this is my motherhood | featured on Fount Collective

This is my motherhood. | written by Alexandria Smith

It’s raw and it’s precious. It’s early mornings, and late nights. It’s messy and profound. It’s giving your whole heart without expecting anything in return. Motherhood is healing wounds, soothing hard feelings. It’s filling your cup to the brim and letting it overflow. It’s full of sacrifice and humility. It’s a futile yet valiant effort to guard these little souls from any pain, any heartache, to keep them from experiencing nothing but joy for all their days.

A season overflowing with ample cheeks, warm skin nuzzled close, sweet duck feather wisps of gold hair swept aside by mothers’ hands; a season so abundantly precious. I kiss tops of heads and hold little hands, conversing the day away with chattering babes. We sit beneath the great trees on our little patch of earth each morning; the cool air saturating our bodies still warm from our beds. Trees that serve as a palatial dwelling for all sorts of creatures; frogs, birds, and curious four year olds. I watch my children intently as they dart here and there, playing make believe, making me the special of the day (mud pie usually), praying so fiercely that I can etch these days from this season into my mind with a cut so deep that they will never leave me.

Our bond is only made stronger when we are amongst nature. Tiny hands thrust stones into the sea, a kaleidoscope of pebbles lay underfoot. Little legs carry busy bodies to and from the water, pouring a little here, a little there, submerging that technicolor mosaic. I stack stones, watching my sweet boy teeter out of the tide pools, chubby feet on uncertain ground, giggles erupt as bum meets water. I stretch my arms behind me, plunging my hands into the grainy earth, filling my nose with that briny air. A reminder of all things simple and uninterrupted, when throwing rocks into the tide with my family can saturate me so completely, down to the very marrow of my bones.

A tiny baby girl with plump cheeks and eyes like two blue moons, is the one who gave me the title of “mother.” At four years old she still asks nightly, just as I’m tucking her into bed, her beloved stuffed lamb (slightly mangey and possibly crucial) nuzzled closely next to her blankie (entirely mangey and completely crucial), if I will rock her. Each time, although weary from the day and eager to climb into bed myself, I never hesitate to say yes. Of course my love. I sway back and forth humming that lullaby we’ve always hummed, her little voice staying in tune with my own, and I’m always grateful I said yes. Always. Because the only comfort I find in the excruciating process of watching my children grow older, is knowing that I can look back on our days, and know I said yes. We rocked. We sang. We danced around like loons. We nursed, and I’m grateful for it all.

My second born came into the world like a leaf floating on a crisp fall wind; with ridiculous haste and an unyielding resolve to do as one might suggest. Tired eyes darted towards my husband just as our son made his maiden voyage into the room. His words still echo in my head, “it’s a baby boy!” A smile formed on my lips that hasn’t left my mouth in almost two years. Our boy was here. A boy I knew I had met before, the moment his eyes met mine. I had known all along he was meant to be ours; perhaps we even made a little joke about it however many whatevers ago in a place where time is not time at all, but just a matter of when, not if. This boy has changed me in the most reverent of ways. For the past few weeks this 20 month old of mine has (finally) been sleeping through the night without waking to nurse. I should be elated, right? I think I’m supposed to be thrilled, thankful even. I shouldn’t be continually forcing this lump in my throat to stay down. I shouldn’t have this nagging feeling of an impending change that I don’t want to happen. This incessant thud in my heart that seems to sound a little harder when I think about the future. I’ll miss those quiet snuggles in the stillness of the night. The way he climbs over and rests his head on my husband’s chest when he’s done, savoring that undeniable comfort and safety he must feel sandwiched between us. I hope my children always feel that way in our midst. Even when the world causes them to feel all the feelings, I pray they always find an emotional recharge, a cocoon of all things safe and warm, and good, when they are nuzzled between us.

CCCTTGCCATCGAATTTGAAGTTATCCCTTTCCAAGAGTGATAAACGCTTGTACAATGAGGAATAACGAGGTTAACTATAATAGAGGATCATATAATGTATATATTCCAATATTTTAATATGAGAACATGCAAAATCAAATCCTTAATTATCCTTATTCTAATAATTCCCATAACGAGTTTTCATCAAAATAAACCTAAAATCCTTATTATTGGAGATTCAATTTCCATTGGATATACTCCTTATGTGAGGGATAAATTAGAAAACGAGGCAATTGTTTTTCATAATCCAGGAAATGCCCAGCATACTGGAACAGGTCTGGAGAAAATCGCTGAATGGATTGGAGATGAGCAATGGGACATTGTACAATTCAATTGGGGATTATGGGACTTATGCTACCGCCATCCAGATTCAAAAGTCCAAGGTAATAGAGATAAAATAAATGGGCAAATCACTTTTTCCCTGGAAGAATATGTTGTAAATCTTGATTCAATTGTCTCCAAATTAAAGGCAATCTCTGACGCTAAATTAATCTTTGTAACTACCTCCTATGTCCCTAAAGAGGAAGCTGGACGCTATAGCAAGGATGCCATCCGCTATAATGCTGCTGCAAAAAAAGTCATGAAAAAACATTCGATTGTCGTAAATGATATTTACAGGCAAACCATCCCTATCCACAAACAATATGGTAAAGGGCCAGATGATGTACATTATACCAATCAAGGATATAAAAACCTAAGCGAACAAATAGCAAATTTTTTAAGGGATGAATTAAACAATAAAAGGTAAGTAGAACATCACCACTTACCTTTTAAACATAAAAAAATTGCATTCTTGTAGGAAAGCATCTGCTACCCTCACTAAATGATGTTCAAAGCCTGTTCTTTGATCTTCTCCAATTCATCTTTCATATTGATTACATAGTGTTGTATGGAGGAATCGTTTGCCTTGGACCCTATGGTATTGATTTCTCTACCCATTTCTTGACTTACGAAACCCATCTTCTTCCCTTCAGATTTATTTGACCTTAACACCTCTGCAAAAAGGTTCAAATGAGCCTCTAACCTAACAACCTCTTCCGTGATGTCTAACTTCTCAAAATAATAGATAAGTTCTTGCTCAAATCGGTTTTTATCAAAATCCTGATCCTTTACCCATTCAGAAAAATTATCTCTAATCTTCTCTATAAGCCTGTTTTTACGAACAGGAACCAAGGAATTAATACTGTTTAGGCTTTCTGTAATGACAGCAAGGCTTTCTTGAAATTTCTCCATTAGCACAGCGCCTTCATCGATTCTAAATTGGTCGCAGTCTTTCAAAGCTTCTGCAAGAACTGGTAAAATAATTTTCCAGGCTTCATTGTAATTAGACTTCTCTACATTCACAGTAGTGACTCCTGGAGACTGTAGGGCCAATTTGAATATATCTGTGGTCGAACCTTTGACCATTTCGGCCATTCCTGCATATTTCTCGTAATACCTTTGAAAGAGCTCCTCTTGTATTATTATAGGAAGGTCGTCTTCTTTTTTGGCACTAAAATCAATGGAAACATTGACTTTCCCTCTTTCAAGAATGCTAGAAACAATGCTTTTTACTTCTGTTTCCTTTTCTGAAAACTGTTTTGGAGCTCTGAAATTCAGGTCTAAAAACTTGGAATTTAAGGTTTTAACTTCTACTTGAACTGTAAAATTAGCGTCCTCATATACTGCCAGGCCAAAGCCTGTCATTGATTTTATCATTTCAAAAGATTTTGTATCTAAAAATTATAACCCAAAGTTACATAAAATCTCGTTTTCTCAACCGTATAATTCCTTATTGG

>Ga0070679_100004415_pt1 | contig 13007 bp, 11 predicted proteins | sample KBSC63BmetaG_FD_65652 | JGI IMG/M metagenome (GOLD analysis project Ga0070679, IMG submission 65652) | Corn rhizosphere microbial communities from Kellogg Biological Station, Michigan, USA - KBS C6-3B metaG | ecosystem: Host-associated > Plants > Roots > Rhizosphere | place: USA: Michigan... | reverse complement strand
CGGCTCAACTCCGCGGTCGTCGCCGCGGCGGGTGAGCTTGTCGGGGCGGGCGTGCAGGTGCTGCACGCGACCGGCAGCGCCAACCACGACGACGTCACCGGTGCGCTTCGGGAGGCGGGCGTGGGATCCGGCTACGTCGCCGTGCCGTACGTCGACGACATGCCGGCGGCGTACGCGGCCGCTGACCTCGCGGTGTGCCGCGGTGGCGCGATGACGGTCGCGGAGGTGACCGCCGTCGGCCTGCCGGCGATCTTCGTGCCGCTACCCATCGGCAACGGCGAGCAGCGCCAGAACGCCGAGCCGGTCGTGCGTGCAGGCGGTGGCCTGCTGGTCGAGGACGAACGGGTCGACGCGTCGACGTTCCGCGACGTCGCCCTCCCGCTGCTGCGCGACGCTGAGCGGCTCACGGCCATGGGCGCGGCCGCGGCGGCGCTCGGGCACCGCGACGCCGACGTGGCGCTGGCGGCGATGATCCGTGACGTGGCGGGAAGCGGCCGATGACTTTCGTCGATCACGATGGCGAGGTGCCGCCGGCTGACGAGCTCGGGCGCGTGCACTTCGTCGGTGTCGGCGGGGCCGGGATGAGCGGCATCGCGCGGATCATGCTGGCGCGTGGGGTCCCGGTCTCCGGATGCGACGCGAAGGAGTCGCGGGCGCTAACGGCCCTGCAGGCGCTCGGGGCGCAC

He calls me in with those little whimpers. I peek in to see him standing in his crib, chubby hands gripping wood that once was white, now worn away from tiny teeth. He welcomes my arms by diving into them. “it’s nigh nigh my love.” He lays his head on my shoulder. I move from side to side, his heavy eyes threatening to close. He points to the rocker, urging me to sit. For a moment I think of all that needs to be done outside of this room, but then I feel his breath, tranquil and quiet, and I know my most important work is done right here. You see, this boy and I, we are milking this baby phase for all its got. Society says abbreviate babydom. Make babies into toddlers, toddlers to kids, kids to teens, teens to adults. Society and I, well we’ve had words. Because I will preserve these fleeting moments. This time that defiantly turns its back on us. I will nurse my two year old and I will rock my four year old, and I will cherish every moment of it. Because one day she won’t ask me to rock her. One day there won’t be messes everywhere. One day there won’t be a chubby baby tugging on my shirt eager for milk and snuggles. One day they will just be memories, and knowing I said yes.

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I was so honored to have this piece featured on Fount Collective!  You can find it here.

All images taken on Fuji 400h film.